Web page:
A mission statement is a concise explanation of the organization's reason for existence. It describes the organization's purpose and its overall intention. The mission statement supports the vision and serves to communicate purpose and direction to employees, customers, vendors and other stakeholders.
A mission statement is used by a company to explain, in simple and concise terms, its purpose(s) for being. The statement is generally short, either a single sentence or a short paragraph. The statement serves a dual purpose by helping employees remain focused on the tasks at hand, as well as encouraging them to find innovative ways of moving toward an increasingly productive achievement of company goals. A company’s mission statement defines its culture, values, ethics, fundamental goals, and agenda. Furthermore, it defines how each of these applies to the company's stakeholders — its employees, distributors, suppliers, shareholders, and the community at large — use this statement to align their goals with that of the company. The statement reveals what the company does, how it does it, and why it does it. Prospective investors may also refer to the mission statement to see if the values of the company align with theirs. For example, an ethical investor against tobacco products would probably not invest in a company whose mission is to be the largest global manufacturer of cigarettes. It is not uncommon for the largest companies to spend many years and millions of dollars to develop and refine their mission statements. In some cases, many mission statements eventually become household phrases.
Developing a Mission Statement
Mission statements are found in the intersection of three organizational areas:
- Customer and Stakeholder Expectations, and
- What Is Really Being Done.
An organization’s true mission is found at the intersection of those three areas [see Figure below]:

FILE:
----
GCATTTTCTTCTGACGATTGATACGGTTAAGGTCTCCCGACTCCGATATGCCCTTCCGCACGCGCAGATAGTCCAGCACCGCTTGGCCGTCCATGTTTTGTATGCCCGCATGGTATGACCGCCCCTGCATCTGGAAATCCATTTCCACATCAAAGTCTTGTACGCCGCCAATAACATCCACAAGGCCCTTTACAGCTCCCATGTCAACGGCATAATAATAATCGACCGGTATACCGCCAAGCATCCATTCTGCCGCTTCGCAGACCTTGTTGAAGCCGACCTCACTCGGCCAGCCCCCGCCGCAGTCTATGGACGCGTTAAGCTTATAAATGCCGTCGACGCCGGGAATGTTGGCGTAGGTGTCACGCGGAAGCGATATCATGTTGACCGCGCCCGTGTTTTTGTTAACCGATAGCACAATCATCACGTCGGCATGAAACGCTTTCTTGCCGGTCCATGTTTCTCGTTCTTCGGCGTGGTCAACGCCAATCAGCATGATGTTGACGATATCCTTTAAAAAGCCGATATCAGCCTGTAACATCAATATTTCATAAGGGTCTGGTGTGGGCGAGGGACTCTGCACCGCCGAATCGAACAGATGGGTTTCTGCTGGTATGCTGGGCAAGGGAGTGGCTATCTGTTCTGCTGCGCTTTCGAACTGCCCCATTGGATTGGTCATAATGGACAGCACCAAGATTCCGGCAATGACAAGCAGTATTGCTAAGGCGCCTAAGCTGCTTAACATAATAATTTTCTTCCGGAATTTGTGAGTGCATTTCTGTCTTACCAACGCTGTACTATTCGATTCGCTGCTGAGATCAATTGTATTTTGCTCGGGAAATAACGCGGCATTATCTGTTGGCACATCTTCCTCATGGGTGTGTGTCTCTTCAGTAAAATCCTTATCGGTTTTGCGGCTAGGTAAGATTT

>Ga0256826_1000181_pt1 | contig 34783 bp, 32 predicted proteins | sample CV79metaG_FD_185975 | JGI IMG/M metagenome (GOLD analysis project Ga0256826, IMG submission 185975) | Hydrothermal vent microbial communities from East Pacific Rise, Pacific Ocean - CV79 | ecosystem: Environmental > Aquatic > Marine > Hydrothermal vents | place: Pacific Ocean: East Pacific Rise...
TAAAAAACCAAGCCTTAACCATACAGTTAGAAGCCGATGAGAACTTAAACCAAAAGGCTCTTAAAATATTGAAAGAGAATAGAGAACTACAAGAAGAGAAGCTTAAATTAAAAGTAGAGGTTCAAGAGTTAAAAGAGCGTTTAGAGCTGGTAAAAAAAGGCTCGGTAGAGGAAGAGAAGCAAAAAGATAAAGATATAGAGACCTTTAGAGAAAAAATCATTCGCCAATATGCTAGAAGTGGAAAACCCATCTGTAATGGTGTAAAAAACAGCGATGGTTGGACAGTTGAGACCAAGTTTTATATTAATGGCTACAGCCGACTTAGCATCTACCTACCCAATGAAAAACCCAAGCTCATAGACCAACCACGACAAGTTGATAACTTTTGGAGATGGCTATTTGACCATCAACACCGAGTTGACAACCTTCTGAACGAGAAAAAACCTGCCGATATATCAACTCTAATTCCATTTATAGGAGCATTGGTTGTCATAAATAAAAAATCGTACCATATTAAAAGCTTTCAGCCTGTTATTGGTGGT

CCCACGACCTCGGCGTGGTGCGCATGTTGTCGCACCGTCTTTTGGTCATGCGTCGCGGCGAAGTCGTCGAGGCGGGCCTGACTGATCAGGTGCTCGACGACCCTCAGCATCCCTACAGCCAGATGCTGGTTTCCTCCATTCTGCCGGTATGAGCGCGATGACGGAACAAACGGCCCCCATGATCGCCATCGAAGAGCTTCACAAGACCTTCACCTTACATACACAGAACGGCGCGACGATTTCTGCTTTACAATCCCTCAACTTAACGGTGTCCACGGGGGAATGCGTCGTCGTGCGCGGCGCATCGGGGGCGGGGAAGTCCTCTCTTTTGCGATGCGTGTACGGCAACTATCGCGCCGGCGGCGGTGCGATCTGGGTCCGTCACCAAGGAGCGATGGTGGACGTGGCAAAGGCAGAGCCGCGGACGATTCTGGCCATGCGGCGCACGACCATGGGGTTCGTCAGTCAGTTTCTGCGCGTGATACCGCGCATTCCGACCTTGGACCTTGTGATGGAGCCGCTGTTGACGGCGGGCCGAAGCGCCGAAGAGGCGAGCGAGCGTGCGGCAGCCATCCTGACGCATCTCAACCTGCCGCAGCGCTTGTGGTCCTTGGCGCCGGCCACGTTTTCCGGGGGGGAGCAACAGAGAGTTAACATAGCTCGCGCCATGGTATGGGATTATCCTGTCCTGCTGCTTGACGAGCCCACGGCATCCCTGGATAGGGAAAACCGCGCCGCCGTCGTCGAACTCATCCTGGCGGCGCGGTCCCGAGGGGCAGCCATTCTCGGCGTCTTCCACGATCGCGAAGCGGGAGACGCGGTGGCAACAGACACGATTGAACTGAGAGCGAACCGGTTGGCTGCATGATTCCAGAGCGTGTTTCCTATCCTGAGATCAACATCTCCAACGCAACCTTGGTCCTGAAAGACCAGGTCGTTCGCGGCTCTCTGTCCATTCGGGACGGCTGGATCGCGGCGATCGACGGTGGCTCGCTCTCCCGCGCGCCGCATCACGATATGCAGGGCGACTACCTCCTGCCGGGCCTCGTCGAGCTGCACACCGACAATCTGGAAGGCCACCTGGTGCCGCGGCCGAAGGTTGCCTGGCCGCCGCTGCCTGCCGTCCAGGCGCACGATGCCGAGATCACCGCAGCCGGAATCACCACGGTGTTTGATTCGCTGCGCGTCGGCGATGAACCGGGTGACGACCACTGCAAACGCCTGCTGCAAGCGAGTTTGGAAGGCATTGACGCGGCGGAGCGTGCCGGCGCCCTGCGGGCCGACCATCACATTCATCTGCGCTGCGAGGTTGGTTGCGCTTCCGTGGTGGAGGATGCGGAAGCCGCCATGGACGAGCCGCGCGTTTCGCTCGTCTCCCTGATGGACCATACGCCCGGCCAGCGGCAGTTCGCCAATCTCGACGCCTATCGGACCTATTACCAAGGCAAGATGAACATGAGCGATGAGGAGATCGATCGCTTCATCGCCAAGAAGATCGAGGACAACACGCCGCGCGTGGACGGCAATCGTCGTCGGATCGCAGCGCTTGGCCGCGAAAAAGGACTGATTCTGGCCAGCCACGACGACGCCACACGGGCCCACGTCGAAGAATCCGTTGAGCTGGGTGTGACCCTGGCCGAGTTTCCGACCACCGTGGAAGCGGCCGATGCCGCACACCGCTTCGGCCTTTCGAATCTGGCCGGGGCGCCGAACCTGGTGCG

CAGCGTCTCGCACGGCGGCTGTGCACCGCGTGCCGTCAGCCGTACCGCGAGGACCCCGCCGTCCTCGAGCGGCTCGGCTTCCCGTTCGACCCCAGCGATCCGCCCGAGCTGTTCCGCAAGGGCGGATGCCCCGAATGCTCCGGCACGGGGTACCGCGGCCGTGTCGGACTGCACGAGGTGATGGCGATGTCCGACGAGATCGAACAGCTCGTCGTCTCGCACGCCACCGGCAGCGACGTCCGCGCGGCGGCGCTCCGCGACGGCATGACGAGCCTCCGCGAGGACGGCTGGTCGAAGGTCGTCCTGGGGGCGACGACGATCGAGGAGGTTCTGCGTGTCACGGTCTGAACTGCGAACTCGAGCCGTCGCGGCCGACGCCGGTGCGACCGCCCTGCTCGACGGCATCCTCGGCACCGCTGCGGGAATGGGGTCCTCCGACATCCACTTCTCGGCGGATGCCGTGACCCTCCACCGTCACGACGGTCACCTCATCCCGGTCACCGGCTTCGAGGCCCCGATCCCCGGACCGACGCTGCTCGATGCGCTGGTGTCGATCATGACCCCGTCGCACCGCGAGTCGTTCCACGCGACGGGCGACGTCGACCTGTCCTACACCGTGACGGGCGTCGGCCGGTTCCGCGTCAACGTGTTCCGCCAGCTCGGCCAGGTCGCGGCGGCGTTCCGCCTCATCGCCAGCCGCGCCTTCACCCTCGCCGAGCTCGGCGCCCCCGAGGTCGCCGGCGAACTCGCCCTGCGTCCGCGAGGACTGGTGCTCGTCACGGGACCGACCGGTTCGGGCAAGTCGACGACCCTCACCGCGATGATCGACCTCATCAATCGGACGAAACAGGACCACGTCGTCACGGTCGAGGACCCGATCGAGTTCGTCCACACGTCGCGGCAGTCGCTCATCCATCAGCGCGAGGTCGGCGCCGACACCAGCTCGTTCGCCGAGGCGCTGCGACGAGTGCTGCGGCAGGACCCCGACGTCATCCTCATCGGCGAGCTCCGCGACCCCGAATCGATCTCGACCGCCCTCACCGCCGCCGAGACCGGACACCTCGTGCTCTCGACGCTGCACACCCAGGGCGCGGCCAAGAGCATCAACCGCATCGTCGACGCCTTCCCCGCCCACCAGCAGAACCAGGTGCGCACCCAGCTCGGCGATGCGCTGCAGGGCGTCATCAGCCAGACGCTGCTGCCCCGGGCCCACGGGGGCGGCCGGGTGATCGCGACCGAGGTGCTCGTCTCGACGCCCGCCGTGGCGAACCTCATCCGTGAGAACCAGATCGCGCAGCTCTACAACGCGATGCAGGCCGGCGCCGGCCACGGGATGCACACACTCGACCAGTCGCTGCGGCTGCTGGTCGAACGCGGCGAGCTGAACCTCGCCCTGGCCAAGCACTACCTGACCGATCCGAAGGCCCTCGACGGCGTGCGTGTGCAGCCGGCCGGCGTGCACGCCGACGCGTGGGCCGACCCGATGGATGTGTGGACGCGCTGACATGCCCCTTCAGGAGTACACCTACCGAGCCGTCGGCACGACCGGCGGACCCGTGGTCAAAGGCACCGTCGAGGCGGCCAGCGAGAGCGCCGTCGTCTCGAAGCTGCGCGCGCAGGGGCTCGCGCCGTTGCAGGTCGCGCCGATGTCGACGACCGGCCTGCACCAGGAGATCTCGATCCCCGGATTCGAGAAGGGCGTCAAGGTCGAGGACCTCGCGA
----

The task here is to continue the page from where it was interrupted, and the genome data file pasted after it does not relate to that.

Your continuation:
The real “mission” of an organization is found at the center of the graphic, at the intersection of all three areas; this is the area where senior leadership can say “We are mandated by law to do this, and it’s expected of us by our customers and stakeholders and we are doing it.” That is really the baseline function. That is really the mission of the organization.
However, in taking an example of cyberspace organizations the real mission would be somewhere other than in the center area. To further explain…
- If an organization is mandated to do something and if customers/stakeholders expect it, but the organization is not doing it, then we have an unfulfilled mandate [mission gap]
- If an organization is mandated to do something and the organization is doing it but customers/stakeholders don’t expect the organization to do it, then we have an example of a non-value added function [who cares]
- If customers/stakeholders expect the organization to do something and the organization is doing that something but the organization is not mandated to do it, then we have an example of something outside the mission area [senior leadership putting out daily fires]
In the case of public sector cyber space organizations, this would mean to seek innovative approaches to improve cyber capability against growing threats and avoiding performance metrics used to demonstrate progress that are narrowly focused and fail to capture the progress made to improve cybersecurity.
How to Use the Mission Statement
How the statement is used depends on the size and nature of the business. Smaller businesses might post it where all employees can see it or include it on computer screensavers as a regular reminder. Some companies share it in marketing materials – on the website, in the company description in marketing literature, and in advertisements. How it’s used, however, is less important than whether the statement is accurate and realistic, and whether employees and management use it to guide strategy and decisions.
Examples of Mission Statements
Here are the mission statements of some well-known companies and government entities.